In fact, the odds are that Garrett's lectern will remain in the Valley Ranch atrium for a long time.
Garrett isn't treating these eight games as an extended job interview. He's simply operating as he sees fit after taking over the NFL's biggest 2010 failure, laying the foundation for the Cowboys to live up to their potential at some point in the near future.
What would it take for Garrett to earn this gig on a permanent basis? Princeton's most famous football alum would rather discuss the greater meaning of Marion Barber's refusal to wear a suit and tie on the recent road trip.
"Not really something that's even in my consciousness right now," Garrett said the day after his impressive debut as interim coach. "Talking about being focused on the day, I'm focused on today."
Garrett just wants to get back to work. Jones wants it to work, and that's what really matters regarding this issue.
The owner/general manager is vague when discussing what has to happen in the final half of this otherwise wasted season for him to commit to Garrett as the Cowboys' coach. (The league's Rooney Rule requiring a minority candidate to be interviewed for the vacancy and the potential complications due to the looming lockout could have something to do with that.)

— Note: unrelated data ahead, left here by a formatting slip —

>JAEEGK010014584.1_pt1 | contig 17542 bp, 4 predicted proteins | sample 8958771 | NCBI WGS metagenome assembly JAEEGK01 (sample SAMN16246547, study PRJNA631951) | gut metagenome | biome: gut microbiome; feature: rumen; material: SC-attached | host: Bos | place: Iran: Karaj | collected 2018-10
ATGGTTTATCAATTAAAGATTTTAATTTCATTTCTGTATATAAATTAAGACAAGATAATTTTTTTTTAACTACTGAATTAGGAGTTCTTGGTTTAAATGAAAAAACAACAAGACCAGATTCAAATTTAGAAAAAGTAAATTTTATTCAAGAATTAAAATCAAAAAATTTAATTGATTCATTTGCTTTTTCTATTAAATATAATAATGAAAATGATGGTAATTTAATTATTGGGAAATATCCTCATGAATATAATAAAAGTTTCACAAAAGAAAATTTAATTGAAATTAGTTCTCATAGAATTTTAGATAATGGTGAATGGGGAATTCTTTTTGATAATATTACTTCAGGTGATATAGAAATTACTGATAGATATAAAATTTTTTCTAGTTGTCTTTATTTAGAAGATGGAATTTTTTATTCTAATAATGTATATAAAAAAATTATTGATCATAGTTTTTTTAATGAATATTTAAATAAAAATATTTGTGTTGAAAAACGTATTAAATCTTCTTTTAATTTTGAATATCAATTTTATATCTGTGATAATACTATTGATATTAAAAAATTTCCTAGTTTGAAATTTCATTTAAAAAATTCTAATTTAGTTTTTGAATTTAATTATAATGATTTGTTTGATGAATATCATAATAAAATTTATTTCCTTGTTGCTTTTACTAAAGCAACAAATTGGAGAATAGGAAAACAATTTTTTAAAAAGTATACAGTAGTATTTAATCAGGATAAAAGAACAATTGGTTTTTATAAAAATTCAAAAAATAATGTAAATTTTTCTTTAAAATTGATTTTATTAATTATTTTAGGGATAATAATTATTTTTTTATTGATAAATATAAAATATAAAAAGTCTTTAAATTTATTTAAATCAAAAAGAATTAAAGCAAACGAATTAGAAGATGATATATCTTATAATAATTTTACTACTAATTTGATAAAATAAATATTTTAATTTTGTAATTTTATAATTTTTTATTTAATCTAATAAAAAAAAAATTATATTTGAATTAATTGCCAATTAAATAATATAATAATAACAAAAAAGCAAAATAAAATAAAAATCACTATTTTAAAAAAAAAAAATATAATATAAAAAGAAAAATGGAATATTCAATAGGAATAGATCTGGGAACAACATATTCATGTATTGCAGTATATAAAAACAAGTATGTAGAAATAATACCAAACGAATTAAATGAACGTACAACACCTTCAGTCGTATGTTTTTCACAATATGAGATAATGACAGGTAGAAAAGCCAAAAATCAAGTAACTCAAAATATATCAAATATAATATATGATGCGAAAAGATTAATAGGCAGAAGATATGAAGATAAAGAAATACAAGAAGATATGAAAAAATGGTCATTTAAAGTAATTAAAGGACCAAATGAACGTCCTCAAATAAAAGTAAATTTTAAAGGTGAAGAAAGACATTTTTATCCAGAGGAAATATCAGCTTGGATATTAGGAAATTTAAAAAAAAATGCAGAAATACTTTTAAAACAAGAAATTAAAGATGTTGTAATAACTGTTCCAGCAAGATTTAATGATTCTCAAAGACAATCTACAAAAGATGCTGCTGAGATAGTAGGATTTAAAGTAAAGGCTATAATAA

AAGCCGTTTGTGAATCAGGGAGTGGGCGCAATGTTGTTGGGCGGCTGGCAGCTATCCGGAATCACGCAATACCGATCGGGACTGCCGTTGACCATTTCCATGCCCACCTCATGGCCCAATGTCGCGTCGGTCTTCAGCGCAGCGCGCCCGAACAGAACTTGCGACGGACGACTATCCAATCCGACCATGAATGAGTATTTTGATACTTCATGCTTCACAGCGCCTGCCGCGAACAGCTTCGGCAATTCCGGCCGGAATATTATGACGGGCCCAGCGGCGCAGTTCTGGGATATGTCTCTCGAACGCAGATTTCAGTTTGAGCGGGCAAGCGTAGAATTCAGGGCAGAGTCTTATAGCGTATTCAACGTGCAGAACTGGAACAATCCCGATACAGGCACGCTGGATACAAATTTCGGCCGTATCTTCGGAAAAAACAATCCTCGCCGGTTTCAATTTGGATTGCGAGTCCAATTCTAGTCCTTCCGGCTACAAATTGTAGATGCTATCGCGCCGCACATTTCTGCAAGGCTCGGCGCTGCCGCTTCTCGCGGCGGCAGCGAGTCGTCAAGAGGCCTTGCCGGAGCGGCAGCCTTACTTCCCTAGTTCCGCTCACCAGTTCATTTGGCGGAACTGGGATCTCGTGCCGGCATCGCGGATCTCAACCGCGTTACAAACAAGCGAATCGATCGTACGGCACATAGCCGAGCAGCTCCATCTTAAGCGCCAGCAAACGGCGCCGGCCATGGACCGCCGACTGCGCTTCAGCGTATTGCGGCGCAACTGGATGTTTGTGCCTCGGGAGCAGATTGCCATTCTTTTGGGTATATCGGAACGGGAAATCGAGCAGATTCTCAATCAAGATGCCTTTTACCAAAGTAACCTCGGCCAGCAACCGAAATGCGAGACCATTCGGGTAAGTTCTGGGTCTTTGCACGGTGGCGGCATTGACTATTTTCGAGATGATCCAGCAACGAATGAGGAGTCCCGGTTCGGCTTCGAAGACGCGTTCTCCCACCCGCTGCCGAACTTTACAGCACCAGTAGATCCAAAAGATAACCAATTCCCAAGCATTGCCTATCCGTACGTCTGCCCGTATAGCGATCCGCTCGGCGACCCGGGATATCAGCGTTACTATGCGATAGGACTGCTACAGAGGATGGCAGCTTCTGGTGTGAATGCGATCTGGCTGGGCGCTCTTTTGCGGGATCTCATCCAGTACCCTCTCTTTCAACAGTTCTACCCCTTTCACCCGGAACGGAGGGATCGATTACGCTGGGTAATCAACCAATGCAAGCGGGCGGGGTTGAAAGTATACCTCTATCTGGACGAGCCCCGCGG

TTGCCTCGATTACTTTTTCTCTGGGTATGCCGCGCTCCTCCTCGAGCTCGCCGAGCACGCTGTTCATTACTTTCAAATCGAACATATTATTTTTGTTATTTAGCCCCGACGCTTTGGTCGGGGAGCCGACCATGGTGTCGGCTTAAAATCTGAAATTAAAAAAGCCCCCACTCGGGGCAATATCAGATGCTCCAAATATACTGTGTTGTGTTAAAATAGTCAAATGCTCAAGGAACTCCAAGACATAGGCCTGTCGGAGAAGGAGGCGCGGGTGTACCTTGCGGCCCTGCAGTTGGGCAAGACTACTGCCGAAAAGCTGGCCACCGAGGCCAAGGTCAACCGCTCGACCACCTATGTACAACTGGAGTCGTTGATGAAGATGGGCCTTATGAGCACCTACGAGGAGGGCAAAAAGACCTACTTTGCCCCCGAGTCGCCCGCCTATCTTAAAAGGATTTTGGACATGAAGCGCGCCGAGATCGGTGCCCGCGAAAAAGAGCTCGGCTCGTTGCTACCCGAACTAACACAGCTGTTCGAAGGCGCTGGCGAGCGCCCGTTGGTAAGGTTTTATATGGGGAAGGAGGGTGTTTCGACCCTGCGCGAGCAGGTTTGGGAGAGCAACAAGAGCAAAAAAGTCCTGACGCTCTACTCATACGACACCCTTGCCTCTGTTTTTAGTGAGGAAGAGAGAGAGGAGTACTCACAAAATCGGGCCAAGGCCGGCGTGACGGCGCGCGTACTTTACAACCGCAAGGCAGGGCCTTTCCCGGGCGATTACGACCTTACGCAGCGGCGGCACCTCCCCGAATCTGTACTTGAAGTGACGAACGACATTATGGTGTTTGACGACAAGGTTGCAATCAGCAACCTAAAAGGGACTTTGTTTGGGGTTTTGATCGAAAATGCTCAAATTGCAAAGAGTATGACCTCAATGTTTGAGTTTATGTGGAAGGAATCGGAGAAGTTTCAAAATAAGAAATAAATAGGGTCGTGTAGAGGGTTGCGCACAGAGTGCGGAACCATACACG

But Jones is giving Garrett plenty of room to prove him right. Remember that Jones identified Garrett as a head coach candidate in 2007 and has been paying him like a head coach for the past two-and-a-half seasons after talking the ex-Cowboys backup quarterback into turning down offers from Baltimore and Atlanta.
"I want us to make improvement, period," Jones said. "I want to see that materialize, see it tangibly."
If that's all it takes, mission accomplished in one week.
After all, that's all it took for the Cowboys to match their win total from the first half of the season. They did it with a convincing road victory over a New York Giants team considered one of the NFC's Super Bowl contenders.